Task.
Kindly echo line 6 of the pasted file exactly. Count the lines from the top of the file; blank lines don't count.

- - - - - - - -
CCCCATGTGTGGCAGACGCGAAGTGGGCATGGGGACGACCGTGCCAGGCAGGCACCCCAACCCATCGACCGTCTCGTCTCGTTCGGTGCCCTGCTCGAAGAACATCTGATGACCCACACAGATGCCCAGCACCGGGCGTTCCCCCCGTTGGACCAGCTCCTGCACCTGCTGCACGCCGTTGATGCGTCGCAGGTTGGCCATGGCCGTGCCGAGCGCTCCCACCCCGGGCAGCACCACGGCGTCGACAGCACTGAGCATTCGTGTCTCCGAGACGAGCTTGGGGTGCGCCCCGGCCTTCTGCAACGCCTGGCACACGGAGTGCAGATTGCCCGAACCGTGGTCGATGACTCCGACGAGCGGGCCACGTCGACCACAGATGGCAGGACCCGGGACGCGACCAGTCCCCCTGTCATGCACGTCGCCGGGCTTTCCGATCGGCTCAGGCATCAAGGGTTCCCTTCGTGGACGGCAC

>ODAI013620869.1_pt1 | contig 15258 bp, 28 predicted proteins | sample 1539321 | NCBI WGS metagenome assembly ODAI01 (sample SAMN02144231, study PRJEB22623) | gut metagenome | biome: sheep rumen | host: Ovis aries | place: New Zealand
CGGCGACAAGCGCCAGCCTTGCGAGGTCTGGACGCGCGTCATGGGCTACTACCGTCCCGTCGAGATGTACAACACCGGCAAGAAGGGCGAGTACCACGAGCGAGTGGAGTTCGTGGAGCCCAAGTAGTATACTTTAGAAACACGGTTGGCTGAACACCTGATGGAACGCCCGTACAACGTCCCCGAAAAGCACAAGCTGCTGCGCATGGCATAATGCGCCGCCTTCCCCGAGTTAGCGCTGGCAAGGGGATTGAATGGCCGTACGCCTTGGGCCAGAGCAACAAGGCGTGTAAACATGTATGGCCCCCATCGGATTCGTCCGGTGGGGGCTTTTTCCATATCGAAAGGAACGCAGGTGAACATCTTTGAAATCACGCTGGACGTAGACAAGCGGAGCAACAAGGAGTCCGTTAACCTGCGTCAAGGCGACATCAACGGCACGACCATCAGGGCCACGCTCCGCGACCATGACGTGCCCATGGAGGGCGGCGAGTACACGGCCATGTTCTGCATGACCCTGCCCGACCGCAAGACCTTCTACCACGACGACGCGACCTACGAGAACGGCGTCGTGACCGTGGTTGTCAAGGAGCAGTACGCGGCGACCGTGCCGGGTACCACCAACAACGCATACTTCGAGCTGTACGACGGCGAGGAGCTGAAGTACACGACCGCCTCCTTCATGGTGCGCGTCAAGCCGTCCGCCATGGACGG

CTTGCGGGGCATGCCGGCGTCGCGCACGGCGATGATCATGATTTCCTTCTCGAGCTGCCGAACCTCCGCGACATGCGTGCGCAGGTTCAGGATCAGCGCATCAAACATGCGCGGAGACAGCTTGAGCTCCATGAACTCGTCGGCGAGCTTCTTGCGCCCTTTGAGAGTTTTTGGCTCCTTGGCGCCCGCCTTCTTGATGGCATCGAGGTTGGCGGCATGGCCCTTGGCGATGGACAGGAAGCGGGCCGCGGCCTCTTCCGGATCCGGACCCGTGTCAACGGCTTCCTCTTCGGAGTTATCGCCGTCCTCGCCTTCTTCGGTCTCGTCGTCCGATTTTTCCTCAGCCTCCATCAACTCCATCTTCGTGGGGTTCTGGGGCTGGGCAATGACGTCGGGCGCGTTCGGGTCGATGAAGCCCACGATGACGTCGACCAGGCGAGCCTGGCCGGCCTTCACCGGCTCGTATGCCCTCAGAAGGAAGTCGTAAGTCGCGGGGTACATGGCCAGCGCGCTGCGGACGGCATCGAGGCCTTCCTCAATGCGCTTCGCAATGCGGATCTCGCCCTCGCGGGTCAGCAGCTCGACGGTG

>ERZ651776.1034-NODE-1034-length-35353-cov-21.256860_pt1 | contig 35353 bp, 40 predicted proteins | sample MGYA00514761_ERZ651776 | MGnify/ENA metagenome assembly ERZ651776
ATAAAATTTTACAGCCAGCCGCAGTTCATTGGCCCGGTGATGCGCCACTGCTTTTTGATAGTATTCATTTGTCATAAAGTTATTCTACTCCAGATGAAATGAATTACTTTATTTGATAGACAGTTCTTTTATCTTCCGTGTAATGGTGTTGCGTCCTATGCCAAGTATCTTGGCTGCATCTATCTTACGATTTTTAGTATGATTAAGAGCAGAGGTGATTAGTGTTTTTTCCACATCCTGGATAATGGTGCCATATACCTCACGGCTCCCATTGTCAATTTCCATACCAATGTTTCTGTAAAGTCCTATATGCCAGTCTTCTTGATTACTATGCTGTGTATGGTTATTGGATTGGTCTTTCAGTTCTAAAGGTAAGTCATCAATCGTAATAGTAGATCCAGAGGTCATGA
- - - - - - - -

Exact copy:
ATAAAATTTTACAGCCAGCCGCAGTTCATTGGCCCGGTGATGCGCCACTGCTTTTTGATAGTATTCATTTGTCATAAAGTTATTCTACTCCAGATGAAATGAATTACTTTATTTGATAGACAGTTCTTTTATCTTCCGTGTAATGGTGTTGCGTCCTATGCCAAGTATCTTGGCTGCATCTATCTTACGATTTTTAGTATGATTAAGAGCAGAGGTGATTAGTGTTTTTTCCACATCCTGGATAATGGTGCCATATACCTCACGGCTCCCATTGTCAATTTCCATACCAATGTTTCTGTAAAGTCCTATATGCCAGTCTTCTTGATTACTATGCTGTGTATGGTTATTGGATTGGTCTTTCAGTTCTAAAGGTAAGTCATCAATCGTAATAGTAGATCCAGAGGTCATGA